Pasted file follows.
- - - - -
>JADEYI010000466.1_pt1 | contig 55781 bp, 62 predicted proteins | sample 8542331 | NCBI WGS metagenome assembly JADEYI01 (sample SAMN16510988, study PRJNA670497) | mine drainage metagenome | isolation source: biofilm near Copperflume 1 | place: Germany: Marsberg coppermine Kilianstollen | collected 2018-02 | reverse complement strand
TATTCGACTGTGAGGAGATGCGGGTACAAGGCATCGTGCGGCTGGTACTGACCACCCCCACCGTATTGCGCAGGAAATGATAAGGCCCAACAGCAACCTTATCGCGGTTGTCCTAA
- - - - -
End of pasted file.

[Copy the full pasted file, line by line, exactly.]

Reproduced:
>JADEYI010000466.1_pt1 | contig 55781 bp, 62 predicted proteins | sample 8542331 | NCBI WGS metagenome assembly JADEYI01 (sample SAMN16510988, study PRJNA670497) | mine drainage metagenome | isolation source: biofilm near Copperflume 1 | place: Germany: Marsberg coppermine Kilianstollen | collected 2018-02 | reverse complement strand
TATTCGACTGTGAGGAGATGCGGGTACAAGGCATCGTGCGGCTGGTACTGACCACCCCCACCGTATTGCGCAGGAAATGATAAGGCCCAACAGCAACCTTATCGCGGTTGTCCTAA